Tai Chi and Qigong May Help Relieve Breast Cancer-related Fatigue
Sept 27, 2010 - Fatigue is prevalent in breast cancer survivors and has profound effects on daily life. A new research by the Harbin Medical University of Harbin, China found that the breast cancer patients who had mild cancer-related fatigue experienced reduced fatigue after practicing Tai Chi and/or Qigong.
Fatigue is the most frequently reported symptom among cancer patients, with an estimated 60-96% of cancer patients who are undergoing treatment experiencing fatigue, including 60-93% of radiotherapy and 80-96% chemotherapy patients. Compared with the fatigue experienced by healthy individuals, cancer-related fatigue is more severe, more distressing, and is less likely to be relieved by rest.
Activity enhancement and psychosocial interventions are two non-pharmacologic interventions with strong evidence for the treatment of fatigue. Regular exercise leads to a decrease in fatigue, depression, and anxiety both during and after cancer treatment in breast cancer patients. There is also some evidence that dietary management and sleep therapy can relieve fatigue symptoms.
The study done by the Harbin Medical University sought to identify the demographic, clinical, and lifestyle factors associated with cancer-related fatigue in breast cancer patients undergoing endocrine therapy in an urban area.
A cross-sectional study was performed to assess women living with breast cancer who had completed or were undergoing endocrine therapy in an urban area. These patients were diagnosed with breast cancer and/or received treatment for breast cancer at the Tumor Hospital of Harbin Medical University, Harbin, China, between June 2004 and September 2009. Patients had been diagnosed at an average of 31 months prior to recruitment; the average age was 48 (range, 33 to 72) years. All cases were confirmed by a pathological examination.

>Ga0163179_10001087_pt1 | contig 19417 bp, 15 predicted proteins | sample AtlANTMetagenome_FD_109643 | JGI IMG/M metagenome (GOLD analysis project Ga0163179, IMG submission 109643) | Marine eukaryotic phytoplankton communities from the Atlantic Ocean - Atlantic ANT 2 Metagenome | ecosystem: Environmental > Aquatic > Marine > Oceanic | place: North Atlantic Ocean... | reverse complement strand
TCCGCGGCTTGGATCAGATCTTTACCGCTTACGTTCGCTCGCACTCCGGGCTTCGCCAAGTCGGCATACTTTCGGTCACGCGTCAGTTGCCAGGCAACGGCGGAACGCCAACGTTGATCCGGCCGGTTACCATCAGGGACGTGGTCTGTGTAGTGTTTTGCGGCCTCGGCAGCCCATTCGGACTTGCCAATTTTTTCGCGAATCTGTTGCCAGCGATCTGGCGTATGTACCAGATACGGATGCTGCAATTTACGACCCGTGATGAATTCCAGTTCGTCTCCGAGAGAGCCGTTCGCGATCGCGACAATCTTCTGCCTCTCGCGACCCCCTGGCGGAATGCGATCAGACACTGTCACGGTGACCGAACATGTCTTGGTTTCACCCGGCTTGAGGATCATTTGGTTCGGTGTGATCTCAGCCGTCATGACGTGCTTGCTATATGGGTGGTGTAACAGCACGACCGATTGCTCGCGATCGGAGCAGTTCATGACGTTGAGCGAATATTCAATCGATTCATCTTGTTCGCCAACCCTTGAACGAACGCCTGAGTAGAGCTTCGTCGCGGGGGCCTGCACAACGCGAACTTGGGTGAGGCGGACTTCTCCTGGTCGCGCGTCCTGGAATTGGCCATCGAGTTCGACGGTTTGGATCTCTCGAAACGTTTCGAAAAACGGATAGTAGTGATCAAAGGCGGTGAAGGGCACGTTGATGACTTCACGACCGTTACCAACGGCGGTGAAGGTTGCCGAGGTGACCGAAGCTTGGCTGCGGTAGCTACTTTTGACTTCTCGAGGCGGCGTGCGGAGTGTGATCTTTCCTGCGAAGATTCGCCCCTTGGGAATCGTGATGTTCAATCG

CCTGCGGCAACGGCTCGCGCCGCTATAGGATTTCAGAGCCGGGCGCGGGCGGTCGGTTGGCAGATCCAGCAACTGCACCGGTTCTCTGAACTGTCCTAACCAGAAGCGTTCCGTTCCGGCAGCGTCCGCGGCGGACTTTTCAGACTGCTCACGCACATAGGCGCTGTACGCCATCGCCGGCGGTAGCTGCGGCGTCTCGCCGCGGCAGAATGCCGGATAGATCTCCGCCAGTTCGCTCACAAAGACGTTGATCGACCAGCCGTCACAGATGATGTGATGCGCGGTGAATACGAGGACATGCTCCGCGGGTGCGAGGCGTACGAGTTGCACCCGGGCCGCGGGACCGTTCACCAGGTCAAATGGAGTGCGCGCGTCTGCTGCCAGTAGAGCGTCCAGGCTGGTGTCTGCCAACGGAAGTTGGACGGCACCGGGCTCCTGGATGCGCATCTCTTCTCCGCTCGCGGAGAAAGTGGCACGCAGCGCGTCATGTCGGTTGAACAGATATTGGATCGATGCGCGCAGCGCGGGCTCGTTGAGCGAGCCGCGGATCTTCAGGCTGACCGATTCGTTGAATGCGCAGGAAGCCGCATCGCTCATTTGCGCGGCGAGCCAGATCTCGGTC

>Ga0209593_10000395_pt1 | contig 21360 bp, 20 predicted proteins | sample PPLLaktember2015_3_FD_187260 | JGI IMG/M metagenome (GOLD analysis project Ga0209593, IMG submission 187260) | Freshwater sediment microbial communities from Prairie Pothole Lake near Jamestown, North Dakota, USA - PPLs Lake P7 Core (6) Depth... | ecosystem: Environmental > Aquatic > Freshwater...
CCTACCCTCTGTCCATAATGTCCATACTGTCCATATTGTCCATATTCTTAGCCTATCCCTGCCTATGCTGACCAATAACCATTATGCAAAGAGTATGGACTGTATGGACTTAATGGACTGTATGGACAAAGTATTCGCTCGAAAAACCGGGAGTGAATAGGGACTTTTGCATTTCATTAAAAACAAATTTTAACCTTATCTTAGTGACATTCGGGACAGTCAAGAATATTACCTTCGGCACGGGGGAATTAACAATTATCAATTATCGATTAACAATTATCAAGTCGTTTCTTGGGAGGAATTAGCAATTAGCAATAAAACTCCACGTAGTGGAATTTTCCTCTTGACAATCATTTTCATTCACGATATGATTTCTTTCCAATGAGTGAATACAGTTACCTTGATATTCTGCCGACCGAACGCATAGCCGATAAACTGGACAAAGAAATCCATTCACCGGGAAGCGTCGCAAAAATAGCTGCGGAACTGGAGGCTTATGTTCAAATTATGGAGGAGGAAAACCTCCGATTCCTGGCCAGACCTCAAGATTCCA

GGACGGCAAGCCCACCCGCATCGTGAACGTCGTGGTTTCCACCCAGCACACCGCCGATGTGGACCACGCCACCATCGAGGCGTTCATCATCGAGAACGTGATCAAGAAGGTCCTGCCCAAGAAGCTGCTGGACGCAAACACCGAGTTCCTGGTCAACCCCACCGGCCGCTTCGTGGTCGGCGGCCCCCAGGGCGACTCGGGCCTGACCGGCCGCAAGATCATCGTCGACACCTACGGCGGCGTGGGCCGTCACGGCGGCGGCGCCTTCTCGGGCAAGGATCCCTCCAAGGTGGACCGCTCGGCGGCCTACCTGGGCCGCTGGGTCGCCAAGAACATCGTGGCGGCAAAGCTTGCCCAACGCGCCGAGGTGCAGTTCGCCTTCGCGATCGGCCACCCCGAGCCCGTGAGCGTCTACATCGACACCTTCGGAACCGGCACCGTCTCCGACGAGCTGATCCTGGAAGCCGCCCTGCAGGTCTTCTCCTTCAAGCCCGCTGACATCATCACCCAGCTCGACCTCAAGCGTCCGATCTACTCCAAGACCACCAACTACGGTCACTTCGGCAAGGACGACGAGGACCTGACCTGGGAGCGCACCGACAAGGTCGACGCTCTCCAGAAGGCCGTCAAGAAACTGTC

Among the 315 patients who participated in the study and responded to the researchers' questionnaire, 189 (60%) experienced or were experiencing cancer-related fatigue during endocrine therapy. Within these 189 patients, 173 (91.5%) had reduced cancer-related fatigue, whereas 16 (8.5%) had the same or increased fatigue. Among these patients who had reduced cancer-related fatigue, 43.9% and 24.9% of the patients performed Qigong and Tai Chi, respectively, and 11.2% performed both Qigong and Tai Chi.
Among the non-pharmacologic interventions, exercise showed the strongest evidence for a positive effect in the management of cancer-related fatigue. Physical activity has been beneficial in improving symptoms of fatigue in breast cancer survivors.
In the present study, 61.3% of the patients who reduced fatigue demonstrated active physical activity levels. This result might be due to the finding that most of the patients suffered from mild cancer-related fatigue (74.6%); they could perform some higher than moderate levels of exercise. Traditional Chinese sports games such as Qigong and Tai Chi are typical aerobic activities and are considered above the suggested physical activity level for cancer patients. Current recommendations for exercise among cancer patients are walking at a moderate pace for up to 30 min/day (slowly building up to 30 min/day) three or more times per week.
Moderate rather than vigorous exercise is preferable for patients and results in increased compliance. Further investigation is required to determine whether the present results are applicable to breast cancer patients with cancer-related fatigue.
This study was published by BMC Cancer, an open access journal, in August 2010.